Leaders in the Republican-controlled Senate are expected to offer details of their own plan next week. They generally have rejected Rendell's as untenable.
"We're not confident that the House Democratic caucus and the governor can be reasonable on the tax rate," Andrew Crompton, chief of staff to Senate President Pro Tem Joe Scarnati (R., Jefferson), said Wednesday.
The comment signaled new trouble for the so-called gas severance tax, a plan that collapsed about the same time last year. The governor revived the idea this year, and, as part of budget negotiations, he and lawmakers agreed to reach a deal by Oct. 1. Rendell spokesman Gary Tuma said Wednesday night that "no legal or practical reason" prevented all sides from working toward a tax until the legislative session ends in mid-October.
Dozens of bills are floating around Harrisburg, and the next few weeks are expected to bring with them a frantic dose of lobbying and deal-making over the fate of the proposed tax.
In the balance could be one of the biggest single sources of state funding to emerge in decades - potentially hundreds of millions of dollars flowing from wells in the gas-rich Marcellus Shale formation beneath the state - and tens of thousands of jobs.
The Pennsylvania deposit underlies most of the state except for its southeastern corner. Thousands of drill permits have been issued in the affected counties in the last two years, and more are expected.
The surge has sparked water-pollution and safety concerns from environmentalists, along with worries from municipalities that fear being overburdened.
To get the gas, drillers shoot a mix of water and chemicals deep into the ground to break up the shale and release the gas trapped within it, pump the gas through wells, and then haul it away by truck.
Pennsylvania remains the largest gas-producing state not to collect any tax on those natural resources.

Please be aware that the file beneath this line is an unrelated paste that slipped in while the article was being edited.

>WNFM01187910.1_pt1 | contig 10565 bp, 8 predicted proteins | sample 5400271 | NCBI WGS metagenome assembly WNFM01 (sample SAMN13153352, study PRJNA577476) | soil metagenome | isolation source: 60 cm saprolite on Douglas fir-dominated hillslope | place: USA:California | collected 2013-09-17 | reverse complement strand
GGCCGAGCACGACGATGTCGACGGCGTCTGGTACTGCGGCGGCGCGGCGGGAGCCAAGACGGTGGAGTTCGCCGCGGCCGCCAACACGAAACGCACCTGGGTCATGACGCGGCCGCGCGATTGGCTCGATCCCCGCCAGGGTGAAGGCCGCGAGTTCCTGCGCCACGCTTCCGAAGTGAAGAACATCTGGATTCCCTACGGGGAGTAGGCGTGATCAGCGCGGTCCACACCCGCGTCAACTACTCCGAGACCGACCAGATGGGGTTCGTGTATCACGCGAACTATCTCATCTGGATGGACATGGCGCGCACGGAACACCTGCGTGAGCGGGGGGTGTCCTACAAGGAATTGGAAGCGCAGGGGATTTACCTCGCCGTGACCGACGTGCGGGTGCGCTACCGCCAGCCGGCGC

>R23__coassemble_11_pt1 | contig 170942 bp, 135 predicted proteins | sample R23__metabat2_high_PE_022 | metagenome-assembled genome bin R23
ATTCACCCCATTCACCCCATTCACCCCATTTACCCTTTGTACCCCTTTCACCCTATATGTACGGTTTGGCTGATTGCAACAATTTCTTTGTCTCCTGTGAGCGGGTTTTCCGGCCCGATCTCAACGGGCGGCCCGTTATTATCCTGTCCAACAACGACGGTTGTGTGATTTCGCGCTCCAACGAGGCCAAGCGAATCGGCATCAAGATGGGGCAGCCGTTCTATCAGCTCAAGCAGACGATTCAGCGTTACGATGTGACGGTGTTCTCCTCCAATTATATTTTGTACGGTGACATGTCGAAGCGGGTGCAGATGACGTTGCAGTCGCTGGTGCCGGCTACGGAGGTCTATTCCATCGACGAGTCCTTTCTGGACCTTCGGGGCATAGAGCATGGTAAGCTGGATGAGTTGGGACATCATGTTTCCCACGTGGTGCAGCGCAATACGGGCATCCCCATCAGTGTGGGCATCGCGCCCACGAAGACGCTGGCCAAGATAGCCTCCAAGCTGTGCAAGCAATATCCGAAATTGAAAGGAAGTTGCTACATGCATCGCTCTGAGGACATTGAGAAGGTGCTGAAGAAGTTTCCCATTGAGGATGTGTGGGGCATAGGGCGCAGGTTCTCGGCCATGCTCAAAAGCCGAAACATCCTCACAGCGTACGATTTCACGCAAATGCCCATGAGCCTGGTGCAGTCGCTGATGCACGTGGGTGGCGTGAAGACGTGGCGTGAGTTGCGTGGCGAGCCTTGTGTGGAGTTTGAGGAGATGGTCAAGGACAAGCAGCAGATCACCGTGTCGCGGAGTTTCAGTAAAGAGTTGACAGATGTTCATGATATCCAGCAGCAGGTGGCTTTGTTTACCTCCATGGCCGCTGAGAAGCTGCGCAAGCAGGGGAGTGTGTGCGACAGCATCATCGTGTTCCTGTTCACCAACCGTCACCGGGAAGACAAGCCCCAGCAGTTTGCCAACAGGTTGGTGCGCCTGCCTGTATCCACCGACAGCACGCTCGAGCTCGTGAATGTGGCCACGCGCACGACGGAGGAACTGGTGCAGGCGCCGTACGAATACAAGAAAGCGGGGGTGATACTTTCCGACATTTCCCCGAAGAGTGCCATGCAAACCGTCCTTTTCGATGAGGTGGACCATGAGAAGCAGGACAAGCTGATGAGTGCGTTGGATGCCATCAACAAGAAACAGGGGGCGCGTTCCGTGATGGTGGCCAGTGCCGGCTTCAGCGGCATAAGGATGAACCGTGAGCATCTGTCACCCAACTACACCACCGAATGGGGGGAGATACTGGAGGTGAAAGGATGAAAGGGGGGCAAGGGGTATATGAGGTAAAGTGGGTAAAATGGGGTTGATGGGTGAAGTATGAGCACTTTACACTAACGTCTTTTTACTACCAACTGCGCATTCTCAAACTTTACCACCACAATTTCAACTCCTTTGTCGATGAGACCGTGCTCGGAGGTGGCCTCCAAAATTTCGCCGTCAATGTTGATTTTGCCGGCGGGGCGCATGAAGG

Industry officials have pressed for a 1.5 percent tax rate during the first five years of any such tax, arguing that they need the time to recoup startup costs.
"In order to ensure that the potentials of the Marcellus are fully realized, we remain focused on not only modernizing Pennsylvania's legislative and regulatory framework, but making certain that a severance tax does not discourage critical capital investments from flowing into the commonwealth," Kathryn Klaber, president of the Marcellus Shale Coalition, which represents many gas and energy companies, said in a statement.
Rendell's visit to Coventry Woods, a park in North Coventry Township, marked his third public appearance in a week to push for the tax.
The event was sponsored by environmentalists, who want some of the tax revenue earmarked for the state's Growing Greener initiative, which has seen its annual funding plummet to $15 million from $200 million in two years.
"We don't think that it's far-fetched that we could get half of that [$200 million] from a severance tax," said Andrew Heath, executive director of a group called Renew Growing Greener.
Heath said he and other environmentalists met weekly with several GOP legislators and industry executives this summer to discuss the issue. He said that the talks were cordial but that lawmakers "are not really showing their cards yet."
Rendell stopped short of saying exactly where the tax proceeds might go. He said it would be foolish for the state to discourage drilling, not only for the financial benefits but also because it would help ease national dependence on foreign fuel sources.
But he also said the plan must include safeguards for the environment and the communities where the extraction occurs. Drilling and transporting the gas has stressed hundreds of miles of local roads and scores of bridges, he noted.
Rendell held up a news article about a well fire in Hopewell Township, and cited the June explosion at a well in Clearfield County that spewed gas and chemicals for 16 hours because local fire crews were unprepared to cap it.
"This is what we're faced with," he said.
His tax proposal mirrors one imposed on drillers by West Virginia, another Marcellus Shale state.
Crompton, the aide to Scarnati, said GOP lawmakers believe a more reasonable model is Arkansas' tax, which began at 1.5 percent and rose to 5 percent after three years.
Neither side has discussed a compromise.
"We haven't actively engaged the governor's office, nor have they actively engaged us," Crompton said. "Instead, he's out doing this tour across the commonwealth."
Even a veto is likely to be seen as an industry victory, and could catapult the issue squarely into the governor's race.
Tom Corbett, the Republican nominee, has opposed any new taxes, while his opponent, Democrat Dan Onorato, supports taxing the drillers.
Rendell urged the crowd at Coventry Woods to target their local lawmakers. He named a half-dozen Republicans from the Philadelphia suburbs who he said could turn the tide on the legislation.
"I don't really have any leverage left," he said, comparing himself to a football coach on the cusp of retirement. "I've been around for eight years, and all the players are sick and tired of listening to me."
Contact staff writer John P. Martin at 610-313-8120 or firstname.lastname@example.org.